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The European Economic and Social Committee will in 2019 issue an opinion from the perspectives of organised civil society on the
New EU Forest Strategy: for forests and the forest sector in the light of the Commission's progress report. This public hearing will host representatives of concerned organisations within the EU and outside to share views from anywhere in the spectrum of organised civil society.
The event aims at bringing together governments, social partners and civil society to help each other in the definition and implementation of the Council recommendation ‘Upskilling pathways: new opportunities for adults’ adopted in December 2016.
The Romanian Presidency has asked the EESC for an exploratory opinion on "Towards better economic convergence and competitiveness within macro-regions, such as the European Strategy for the Danube Region (EUSDR) - the role of transnational clusters". Romania presidency intends to use the EESC exploratory opinion as a working paper for preparing the meeting of the Ministers of economy of the EUSDR states. For this the EESC is organising a public hearing in Bucharest with the participation of stakeholders to explore how project-oriented policies can be directed towards the development of transnational networks. The hearing will also reflect the added value of transnational clusters for achieving economic convergence and reducing territorial disparities.
The European Parliament has been one of the key European institutions for trade unions to make our voices heard. However, the predictions of the next election results give cause for concern. One thing is clear - the landscape of the next European Parliament will change and the two traditional parties may no longer have a majority. What does this mean for trade unions and how will we navigate this new landscape?
The EESC believes that sustainable European systems of transport, energy and services of general interest are vital for addressing the global challenges in a modern, digitised and smart environment. The active participation and engagement of European Civil Society and citizens are crucial when assessing the challenges, consequences and impacts of digital transformation.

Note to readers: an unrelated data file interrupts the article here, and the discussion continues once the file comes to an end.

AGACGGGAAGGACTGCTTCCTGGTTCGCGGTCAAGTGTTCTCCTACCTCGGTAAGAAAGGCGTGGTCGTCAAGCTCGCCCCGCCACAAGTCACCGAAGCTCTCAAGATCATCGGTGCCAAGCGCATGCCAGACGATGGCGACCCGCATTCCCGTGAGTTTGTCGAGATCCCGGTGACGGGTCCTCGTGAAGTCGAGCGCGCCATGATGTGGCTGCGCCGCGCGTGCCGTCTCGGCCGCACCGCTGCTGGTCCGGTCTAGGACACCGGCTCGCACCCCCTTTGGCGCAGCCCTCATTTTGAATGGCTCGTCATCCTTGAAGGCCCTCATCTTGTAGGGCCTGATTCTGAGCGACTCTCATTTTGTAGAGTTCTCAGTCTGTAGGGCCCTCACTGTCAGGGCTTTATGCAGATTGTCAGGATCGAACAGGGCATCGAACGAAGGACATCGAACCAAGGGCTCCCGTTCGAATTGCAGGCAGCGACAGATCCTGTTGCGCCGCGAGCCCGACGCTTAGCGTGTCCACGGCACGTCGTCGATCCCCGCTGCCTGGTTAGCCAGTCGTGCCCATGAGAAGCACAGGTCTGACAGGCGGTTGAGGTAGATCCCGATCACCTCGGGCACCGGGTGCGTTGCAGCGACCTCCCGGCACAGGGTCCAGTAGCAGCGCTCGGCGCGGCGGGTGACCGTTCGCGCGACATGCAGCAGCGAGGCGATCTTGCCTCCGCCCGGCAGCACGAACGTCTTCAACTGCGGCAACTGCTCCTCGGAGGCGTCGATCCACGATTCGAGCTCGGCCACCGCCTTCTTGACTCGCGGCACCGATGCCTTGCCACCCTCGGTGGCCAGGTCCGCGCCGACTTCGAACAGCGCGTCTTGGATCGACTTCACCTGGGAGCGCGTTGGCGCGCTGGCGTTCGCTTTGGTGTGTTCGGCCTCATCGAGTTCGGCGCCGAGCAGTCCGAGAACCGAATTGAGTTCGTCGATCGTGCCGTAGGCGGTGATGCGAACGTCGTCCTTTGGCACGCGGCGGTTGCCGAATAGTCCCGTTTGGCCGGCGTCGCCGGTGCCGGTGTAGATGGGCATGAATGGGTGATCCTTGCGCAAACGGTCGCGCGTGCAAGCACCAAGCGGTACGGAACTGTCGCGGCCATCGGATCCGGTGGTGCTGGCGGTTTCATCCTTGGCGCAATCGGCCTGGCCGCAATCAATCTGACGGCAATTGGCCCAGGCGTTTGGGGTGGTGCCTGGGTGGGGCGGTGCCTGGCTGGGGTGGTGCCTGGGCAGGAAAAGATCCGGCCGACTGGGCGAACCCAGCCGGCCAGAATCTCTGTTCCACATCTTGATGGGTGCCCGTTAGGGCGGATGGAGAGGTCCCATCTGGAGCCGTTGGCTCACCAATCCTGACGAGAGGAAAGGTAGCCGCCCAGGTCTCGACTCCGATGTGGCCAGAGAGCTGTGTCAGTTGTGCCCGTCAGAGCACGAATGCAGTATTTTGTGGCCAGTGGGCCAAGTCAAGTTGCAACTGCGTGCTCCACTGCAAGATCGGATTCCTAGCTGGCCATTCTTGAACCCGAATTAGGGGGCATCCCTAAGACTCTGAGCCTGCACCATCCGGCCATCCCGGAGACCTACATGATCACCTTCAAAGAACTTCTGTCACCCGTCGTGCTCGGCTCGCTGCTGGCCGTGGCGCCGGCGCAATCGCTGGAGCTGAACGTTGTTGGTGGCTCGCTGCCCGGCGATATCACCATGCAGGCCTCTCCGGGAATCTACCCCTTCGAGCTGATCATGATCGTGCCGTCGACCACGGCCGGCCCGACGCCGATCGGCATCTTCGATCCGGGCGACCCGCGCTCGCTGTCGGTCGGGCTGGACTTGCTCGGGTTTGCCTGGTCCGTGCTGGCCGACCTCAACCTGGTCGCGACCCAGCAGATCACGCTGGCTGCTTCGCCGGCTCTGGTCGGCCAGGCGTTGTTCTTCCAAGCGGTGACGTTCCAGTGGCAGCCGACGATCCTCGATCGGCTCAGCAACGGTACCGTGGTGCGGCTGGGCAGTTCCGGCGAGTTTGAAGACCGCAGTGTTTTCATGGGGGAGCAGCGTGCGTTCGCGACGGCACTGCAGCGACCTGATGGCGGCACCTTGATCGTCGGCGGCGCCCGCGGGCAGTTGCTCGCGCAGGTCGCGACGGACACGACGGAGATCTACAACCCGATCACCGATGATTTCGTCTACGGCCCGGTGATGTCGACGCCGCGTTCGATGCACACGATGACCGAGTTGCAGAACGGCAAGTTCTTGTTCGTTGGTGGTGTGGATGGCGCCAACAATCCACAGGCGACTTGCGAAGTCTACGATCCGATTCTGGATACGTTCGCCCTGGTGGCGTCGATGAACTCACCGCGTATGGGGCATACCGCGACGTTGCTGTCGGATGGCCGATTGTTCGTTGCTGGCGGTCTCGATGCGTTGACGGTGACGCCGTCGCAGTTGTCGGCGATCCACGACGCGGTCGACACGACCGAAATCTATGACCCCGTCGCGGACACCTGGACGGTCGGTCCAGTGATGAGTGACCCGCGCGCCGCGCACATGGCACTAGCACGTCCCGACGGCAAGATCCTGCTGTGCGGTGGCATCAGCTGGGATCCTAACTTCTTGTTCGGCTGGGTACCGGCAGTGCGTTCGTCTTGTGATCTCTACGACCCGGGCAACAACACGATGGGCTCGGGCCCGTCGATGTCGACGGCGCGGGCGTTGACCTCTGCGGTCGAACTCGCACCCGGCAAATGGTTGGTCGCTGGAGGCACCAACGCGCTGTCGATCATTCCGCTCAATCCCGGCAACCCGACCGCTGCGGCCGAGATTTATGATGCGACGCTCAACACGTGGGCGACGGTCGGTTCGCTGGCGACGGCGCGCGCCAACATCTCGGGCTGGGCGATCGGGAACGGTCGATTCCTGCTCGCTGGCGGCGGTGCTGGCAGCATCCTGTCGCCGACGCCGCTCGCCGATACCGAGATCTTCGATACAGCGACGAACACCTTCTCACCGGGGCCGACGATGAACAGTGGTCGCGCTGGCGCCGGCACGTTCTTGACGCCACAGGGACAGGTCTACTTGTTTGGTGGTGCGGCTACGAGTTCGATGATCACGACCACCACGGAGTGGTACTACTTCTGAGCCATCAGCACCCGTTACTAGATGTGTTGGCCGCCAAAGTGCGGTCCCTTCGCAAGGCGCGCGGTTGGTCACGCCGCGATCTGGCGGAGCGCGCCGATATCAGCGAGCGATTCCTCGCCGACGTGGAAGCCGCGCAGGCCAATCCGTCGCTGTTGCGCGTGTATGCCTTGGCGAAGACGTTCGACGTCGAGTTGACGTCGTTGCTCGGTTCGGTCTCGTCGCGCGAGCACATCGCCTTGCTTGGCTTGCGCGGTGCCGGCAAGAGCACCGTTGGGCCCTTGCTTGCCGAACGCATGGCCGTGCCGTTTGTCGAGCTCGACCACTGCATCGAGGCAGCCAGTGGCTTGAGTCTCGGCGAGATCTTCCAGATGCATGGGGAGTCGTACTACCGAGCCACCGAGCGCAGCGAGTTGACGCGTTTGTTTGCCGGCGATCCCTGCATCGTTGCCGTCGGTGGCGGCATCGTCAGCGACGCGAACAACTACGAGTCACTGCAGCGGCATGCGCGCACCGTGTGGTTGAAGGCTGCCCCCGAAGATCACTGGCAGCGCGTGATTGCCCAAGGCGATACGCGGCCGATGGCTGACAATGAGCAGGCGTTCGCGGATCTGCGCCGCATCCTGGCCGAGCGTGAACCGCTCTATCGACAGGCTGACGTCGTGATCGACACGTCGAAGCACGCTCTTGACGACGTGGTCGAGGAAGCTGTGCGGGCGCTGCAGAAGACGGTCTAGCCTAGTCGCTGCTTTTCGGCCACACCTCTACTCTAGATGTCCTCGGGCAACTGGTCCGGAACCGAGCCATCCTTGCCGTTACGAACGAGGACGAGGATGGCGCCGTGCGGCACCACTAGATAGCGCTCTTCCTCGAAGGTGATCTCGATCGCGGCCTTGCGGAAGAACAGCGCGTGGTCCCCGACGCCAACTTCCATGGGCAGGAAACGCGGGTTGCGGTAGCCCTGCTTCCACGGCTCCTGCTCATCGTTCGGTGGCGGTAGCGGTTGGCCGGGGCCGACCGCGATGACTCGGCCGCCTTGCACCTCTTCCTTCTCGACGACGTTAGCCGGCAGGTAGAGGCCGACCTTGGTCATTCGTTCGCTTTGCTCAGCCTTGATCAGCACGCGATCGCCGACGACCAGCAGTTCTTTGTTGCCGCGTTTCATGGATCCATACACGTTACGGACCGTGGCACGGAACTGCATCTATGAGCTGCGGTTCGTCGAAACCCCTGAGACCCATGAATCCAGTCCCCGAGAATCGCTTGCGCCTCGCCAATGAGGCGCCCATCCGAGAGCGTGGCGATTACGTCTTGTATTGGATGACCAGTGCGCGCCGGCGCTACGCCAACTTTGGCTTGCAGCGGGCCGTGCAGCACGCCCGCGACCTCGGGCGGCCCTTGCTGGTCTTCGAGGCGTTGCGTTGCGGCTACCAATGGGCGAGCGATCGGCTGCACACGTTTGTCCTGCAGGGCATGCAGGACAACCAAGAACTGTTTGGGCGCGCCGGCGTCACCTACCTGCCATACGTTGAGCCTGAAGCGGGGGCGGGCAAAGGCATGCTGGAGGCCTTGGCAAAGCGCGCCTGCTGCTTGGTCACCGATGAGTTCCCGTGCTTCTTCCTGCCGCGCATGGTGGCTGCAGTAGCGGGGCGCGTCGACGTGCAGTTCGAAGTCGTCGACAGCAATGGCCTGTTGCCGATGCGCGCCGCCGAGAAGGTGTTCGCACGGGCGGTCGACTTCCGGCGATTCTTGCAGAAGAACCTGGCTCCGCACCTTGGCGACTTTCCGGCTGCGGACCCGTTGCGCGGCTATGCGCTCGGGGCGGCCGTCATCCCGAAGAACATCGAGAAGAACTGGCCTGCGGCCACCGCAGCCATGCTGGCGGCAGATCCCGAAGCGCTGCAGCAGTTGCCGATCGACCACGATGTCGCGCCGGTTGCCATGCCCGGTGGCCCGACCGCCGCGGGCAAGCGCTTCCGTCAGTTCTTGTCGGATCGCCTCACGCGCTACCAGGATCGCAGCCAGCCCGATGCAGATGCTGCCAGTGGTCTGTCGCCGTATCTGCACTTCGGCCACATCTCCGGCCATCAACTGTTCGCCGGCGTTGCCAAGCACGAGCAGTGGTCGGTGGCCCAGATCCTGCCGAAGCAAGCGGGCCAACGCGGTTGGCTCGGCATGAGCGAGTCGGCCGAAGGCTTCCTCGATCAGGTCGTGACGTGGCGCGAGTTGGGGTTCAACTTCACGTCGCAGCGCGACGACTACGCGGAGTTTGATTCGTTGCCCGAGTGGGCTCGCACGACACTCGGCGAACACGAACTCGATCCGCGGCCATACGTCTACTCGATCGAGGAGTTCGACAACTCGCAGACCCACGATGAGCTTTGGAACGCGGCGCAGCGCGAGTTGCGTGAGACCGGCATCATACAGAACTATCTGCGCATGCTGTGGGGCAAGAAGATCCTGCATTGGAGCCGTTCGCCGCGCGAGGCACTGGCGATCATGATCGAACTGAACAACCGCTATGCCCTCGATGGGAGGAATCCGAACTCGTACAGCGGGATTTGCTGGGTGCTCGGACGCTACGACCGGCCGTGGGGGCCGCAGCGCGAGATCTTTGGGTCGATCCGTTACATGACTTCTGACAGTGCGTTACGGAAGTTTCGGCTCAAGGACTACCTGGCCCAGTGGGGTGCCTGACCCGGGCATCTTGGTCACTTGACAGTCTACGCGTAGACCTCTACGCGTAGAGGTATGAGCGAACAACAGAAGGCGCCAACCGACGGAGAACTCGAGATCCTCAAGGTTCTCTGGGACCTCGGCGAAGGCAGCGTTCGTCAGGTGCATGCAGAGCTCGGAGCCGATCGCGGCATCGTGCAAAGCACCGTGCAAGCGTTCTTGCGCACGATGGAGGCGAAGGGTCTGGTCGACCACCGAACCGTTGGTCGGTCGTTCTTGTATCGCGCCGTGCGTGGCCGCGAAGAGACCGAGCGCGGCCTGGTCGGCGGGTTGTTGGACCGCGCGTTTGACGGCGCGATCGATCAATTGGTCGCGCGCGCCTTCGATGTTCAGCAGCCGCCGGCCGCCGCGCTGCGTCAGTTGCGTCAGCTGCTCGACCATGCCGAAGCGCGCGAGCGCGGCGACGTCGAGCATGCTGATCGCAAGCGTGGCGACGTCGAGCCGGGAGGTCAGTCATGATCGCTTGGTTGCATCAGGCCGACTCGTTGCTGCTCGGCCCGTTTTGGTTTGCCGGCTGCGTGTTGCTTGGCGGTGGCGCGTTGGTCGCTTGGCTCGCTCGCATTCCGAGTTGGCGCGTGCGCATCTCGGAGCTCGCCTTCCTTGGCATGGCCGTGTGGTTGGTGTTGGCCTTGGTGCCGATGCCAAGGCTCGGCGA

The objective of the hearing is to gather relevant views of experts and stakeholders that will help the EESC to know first-hand the objectives and concerns of Civil Society regarding the digital transformation and to formulate recommendations to the new European Commission and European Parliament for achieving shared goals.
The 5th meeting of the EU-Moldova Civil Society Platform will take place on 23 May 2019 in Brussels. During the meeting, a debate will be held assessing the state of play of the implementation of the EU-Moldova Association Agreement. Reports on public integrity framework in Moldova will be discussed. Platform members will also have a look at the update of past declarations adopted by the CSP, more specifically through a progress report on the implementation status of the DCFTA with Moldova and a debate on Dniester Water Management.
The 27th meeting of of the European Economic Area Consultative Committee will take place in the European Economic and Social Committee in Brussels (Belgium) on 23-24 May 2019.
The members of the Committee will discuss the latest developments in EEA and well as EU/EFTA issues. Special attention will also be given to the 25th anniversary of the entry into force of the EEA Agreement. The Consultative Committee will adopt two resolutions on the following topics:
- The European Labour Authority
- Benefits of 25 years of the EEA Agreement for the EEA countries
The meeting of the Section for External Relations will take place on 24 May 2019 in the room JDE 62. During this meeting, a special attention will be given to the 25th anniversary of the European Economic Area.
A system of corporate liability for human rights abuses is currently being negotiated in the UN, within the UNHRC’s open-ended intergovernmental working group on transnational corporations and other business enterprises concerning human rights (OEIGWG), established by the UN General Assembly on 26 June 2014. The mandate of the working group is to elaborate an international legally binding instrument to regulate, in international human rights law, the activities of transnational corporations and other business enterprises. While the EU and its Member States play a role at the OEIGWG, the Commission has no mandate from the Council to conduct negotiations on behalf of the EU concerning its participation in the OEIGWG.